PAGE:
“Owen Wilson Channels Bob Ross in Paint Trailer,” say dozens of recent headlines, except here at MovieMaker. Because we spoke at length with Owen Wilson and Paint writer-director Brit McAdams for our new cover story, and can promise you: Paint — which is in theaters now — is not about Bob Ross.
And no, Wilson’s character isn’t a thinly veiled dramatization of Bob Ross, like Miranda Priestley (Meryl Streep) was a stand-in for Anna Wintour in The Devil Wears Prada.
Yes, Carl Nargle, the middle-aged public television painter Wilson plays in Paint, has some superficial similarities to Bob Ross, the beloved PBS painter whose death in 1995 set off a fight over his legacy. And McAdams was inspired to write Paint in part because he grew up watching Bob Ross on TV, when PBS was one of the only things he was sometimes allowed to watch.
And yes, Owen Wilson has a perm in Paint like Bob Ross did, and dresses in hippie, AM-gold throwback gear that at least for Bob Ross was contemporary, not throwback, for much of his esteemed career.
And yes, Carl Nargle and Bob Ross are nature-loving painters.
But that’s pretty much where the similarities end. All the recent attention on Ross because of the Netflix documentary Bob Ross: Happy Accidents, Betrayal & Greed came years after Brit McAdams completed the screenplay for Paint, which was on the annual taste-making screenwriting colllection The Black List way back in 2010. The film has been in the works since.
“It’s funny,” says McAdams. “When I wrote it, Bob Ross really wasn’t a thing… Bob Ross wasn’t sort of part of the Zeitgeist or anything. So it’s been really odd to see him have this resurgence.”
Does Owen Wilson Play Bob Ross in Paint? No!
Wilson’s Carl Nargle is a self-satisfied TV painter living sometime in the 2000s (we know this because someone in the movie calls an Uber), though he himself may as well have stayed in the 1970s. He still wears his tastefully flared jeans, comfy sandals, and cowboy-style shirts, and cruises around in an old van listening to singer-songwriter masterpieces.
In fact, it was a 1970s singer-songwriter, and not Bob Ross, who most influenced Nargle’s look.
“Gordon Lightfoot,” says McAdams. “That’s who Owen and I looked at in terms of who Carl Nargle would be — based on feel — Gordon Lightfoot. Even just the album cover where he’s sitting in a barn. That became the clearest representation of who he was.”
He is referring, of course, to this 1974 Gordon Lightfoot album:
More About the Gordon Lightfoot Influence on Owen Wilson in Paint
Lightfoot is known for perfect songs like “Sundown,” “The Wreck of the Edmund Fitzgerald,” and, perhaps most of all. “If You Could Read My Mind.” Though we didn’t get to share it in our cover story, Owen Wilson spoke with us a bit about what Gordon Lightfoot means to him:
“You know, I love those songs. You know, the ones that everybody knows, especially ‘If You Could Read My Mind’ —that one has really great lyrics…. When you hear Gordon Lightfoot song, you just don’t want it to end,” Wilson said. “It’s funny, I’ll sometimes talk with Rick Rubin about those lyrics, just because some of them are so good.”
Lightfoot also influenced the look and feel of Carl Nargle, Wilson said; “His look, a little bit kind of sort of denim look — I think that might have been kind of a touchstone you know.”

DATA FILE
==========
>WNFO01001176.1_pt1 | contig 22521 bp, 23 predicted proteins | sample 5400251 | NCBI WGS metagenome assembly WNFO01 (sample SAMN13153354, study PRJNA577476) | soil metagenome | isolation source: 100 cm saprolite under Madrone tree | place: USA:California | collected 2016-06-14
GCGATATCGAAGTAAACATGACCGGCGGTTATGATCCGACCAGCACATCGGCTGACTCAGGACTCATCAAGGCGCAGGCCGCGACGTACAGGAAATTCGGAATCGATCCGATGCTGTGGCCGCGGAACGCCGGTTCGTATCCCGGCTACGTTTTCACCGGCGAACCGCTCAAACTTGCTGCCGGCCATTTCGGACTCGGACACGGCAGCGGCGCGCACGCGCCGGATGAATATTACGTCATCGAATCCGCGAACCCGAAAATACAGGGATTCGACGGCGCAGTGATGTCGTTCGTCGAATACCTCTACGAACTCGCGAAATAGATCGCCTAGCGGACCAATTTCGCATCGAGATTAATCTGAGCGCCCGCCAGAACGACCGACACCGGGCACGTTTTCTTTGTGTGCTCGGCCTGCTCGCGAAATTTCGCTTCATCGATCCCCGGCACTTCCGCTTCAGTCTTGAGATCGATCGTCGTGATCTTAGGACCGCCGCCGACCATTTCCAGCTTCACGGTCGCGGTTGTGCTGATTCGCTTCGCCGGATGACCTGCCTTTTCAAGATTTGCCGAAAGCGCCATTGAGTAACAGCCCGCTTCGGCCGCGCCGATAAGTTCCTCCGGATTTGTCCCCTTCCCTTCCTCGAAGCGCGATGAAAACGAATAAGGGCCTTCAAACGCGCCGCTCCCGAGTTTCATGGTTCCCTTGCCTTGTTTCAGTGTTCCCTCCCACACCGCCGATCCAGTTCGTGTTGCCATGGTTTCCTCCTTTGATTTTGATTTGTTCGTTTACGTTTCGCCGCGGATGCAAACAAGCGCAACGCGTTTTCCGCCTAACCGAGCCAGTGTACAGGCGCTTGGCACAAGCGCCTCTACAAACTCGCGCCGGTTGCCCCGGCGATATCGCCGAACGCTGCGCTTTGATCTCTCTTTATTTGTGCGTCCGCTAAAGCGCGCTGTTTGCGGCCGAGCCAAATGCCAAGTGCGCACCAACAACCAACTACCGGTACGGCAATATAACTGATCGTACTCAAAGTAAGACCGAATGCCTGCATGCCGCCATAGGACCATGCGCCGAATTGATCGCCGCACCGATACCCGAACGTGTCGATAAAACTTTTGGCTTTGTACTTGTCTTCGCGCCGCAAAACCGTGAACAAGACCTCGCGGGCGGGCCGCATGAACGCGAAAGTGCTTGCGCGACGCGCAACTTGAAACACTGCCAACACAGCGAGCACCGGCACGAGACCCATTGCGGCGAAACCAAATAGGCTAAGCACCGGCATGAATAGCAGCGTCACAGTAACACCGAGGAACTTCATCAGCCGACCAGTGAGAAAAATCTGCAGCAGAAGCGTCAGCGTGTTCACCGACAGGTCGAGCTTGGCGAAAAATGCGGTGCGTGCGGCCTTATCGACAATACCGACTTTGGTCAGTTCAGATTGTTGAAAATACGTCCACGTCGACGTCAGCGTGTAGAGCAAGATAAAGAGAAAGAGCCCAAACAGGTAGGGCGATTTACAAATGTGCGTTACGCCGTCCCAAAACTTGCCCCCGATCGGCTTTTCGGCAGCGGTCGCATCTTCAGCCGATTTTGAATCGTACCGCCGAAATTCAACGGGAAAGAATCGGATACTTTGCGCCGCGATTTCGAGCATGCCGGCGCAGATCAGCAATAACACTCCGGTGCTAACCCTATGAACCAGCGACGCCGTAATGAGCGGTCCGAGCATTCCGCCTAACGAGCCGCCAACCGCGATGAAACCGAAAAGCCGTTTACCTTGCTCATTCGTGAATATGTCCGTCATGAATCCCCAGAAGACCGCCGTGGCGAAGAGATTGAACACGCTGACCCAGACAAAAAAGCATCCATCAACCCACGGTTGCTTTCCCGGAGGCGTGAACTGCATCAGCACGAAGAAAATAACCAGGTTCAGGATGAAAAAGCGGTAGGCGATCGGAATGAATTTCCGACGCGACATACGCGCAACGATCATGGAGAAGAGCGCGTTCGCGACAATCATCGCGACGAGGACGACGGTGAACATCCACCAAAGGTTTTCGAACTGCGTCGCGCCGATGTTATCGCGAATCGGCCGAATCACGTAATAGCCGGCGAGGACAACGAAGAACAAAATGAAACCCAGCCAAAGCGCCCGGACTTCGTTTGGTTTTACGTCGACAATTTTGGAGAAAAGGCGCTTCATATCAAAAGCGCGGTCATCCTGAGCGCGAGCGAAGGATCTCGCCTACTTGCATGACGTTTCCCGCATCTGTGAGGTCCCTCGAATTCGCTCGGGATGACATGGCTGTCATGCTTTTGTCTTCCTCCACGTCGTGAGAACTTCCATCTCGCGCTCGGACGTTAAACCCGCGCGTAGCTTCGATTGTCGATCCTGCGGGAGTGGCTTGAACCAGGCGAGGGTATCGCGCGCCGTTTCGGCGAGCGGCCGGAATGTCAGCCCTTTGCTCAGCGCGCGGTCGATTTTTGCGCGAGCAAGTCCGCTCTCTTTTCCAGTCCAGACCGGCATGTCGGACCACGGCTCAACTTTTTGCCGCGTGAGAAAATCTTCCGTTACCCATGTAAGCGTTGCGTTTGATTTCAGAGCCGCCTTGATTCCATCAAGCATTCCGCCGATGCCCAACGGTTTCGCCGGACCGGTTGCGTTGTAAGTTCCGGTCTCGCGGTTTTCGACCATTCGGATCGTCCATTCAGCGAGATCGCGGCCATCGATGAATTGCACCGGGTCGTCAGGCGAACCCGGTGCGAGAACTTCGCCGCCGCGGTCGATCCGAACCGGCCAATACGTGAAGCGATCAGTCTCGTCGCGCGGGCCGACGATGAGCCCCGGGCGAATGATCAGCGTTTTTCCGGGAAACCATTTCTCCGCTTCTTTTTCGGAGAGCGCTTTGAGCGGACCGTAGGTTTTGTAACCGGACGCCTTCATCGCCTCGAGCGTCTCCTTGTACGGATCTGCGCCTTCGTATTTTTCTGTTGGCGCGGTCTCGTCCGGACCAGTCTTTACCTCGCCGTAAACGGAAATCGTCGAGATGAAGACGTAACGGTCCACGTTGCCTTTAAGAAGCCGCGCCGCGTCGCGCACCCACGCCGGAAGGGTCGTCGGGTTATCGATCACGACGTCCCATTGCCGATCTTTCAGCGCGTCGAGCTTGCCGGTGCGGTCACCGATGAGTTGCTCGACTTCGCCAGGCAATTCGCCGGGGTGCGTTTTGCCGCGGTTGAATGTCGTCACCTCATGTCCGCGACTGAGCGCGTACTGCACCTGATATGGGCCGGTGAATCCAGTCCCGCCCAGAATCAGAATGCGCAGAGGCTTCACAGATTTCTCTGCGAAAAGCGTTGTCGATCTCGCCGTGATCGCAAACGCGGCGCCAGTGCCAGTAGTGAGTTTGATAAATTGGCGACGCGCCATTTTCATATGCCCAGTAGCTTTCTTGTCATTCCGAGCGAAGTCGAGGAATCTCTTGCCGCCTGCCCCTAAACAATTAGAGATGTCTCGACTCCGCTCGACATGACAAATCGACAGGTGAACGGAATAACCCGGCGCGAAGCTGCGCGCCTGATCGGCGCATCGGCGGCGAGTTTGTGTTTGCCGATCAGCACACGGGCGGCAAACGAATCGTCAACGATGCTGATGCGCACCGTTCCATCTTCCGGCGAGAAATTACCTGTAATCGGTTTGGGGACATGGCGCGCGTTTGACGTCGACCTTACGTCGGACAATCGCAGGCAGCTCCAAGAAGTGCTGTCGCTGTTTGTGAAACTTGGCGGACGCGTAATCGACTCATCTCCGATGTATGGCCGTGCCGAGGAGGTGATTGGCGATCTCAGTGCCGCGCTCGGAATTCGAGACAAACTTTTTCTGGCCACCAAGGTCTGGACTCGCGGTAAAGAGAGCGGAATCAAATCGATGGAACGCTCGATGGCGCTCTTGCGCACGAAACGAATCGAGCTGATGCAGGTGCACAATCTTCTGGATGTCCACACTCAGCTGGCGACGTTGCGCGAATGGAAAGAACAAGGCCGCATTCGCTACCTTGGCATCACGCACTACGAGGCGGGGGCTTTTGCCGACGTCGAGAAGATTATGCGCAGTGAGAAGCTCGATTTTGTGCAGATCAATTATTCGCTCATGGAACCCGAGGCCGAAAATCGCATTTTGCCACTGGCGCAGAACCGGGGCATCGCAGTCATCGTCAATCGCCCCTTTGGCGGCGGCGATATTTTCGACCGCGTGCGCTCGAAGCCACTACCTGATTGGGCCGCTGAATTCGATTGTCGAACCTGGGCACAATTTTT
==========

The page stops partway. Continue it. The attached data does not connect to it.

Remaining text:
Carl also has a politeness that feels a bit, well, Canadian. Lightfoot, who is now 84, grew up in Ontario.
“I know it’s a cliche, but it does tend to be true,” Wilson said, noting that Canadians are known for being “kind of more polite and civilized sometimes than than us.”
Paint is set in Vermont, which is for our money the most Canadian of U.S. states.
The film places Carl — easygoing, denim-clad, calm, Canadian polite — in a suddenly stressful situation. When he refuses to change his routine, the station brings in a dynamic new painter, Ambrosia (Ciara Renée) who quickly captures the audience’s imagination in a way Carl once did.
Brit McAdams on Growing Up With Bob Ross
While Ross’s life story — and the subsequent fight over his estate — had no impact on Paint, McAdams was drawn to the quiet power that Ross wielded with his brush.
During his 1970s and ’80s childhood, when he wasn’t supposed to watch TV, he would wait for General Hospital to end so he could sneakily change the dial on the TV. This was before remote controls arrived in the McAdams household.
“So you’d start flipping the dial, and every tick of the dial was like a bomb about to go off. As my mom’s saying, ‘Okay, guys, let’s go do homework.’ And so you would get to PBS, and Bob Ross. And you would start by being like, ‘Oh, look at his hair!’ Or, you know, ‘Who is this guy?,’ or ‘What’s he doing?,'” McAdams recalls.
“And then he would just take this brush stroke, so quietly… just this brush stroke down, and the next strokes, and all of the sudden, you’d have like a mighty oak, or an evergreen. You would go from sort of laughing at this… and then by the end, you’d be so transfixed, and everything would be so quiet, and the power that he had over us was all encompassing.
“And then the credits would roll and the world would get loud. And you’d snap out of it, and sadly have to go do homework. But you just so loved the place he had taken you. And so I love the idea of someone who had that power over people.”
He was also intrigued by the idea of someone who became successful in life very early on, and so never had to change.
“What would that person evolve into if he was never forced to change the what he thought when he was 22? I mean, if his jeans still fit, why wouldn’t his thoughts?”
Paint, directed by Brit McAdams, is in theaters now.
Main image: Owen Wilson as Carl Nargle, photographed by Gokay Sarioz.
This story was originally published on March 20 and has been updated throughout to mark the theatrical release of Paint.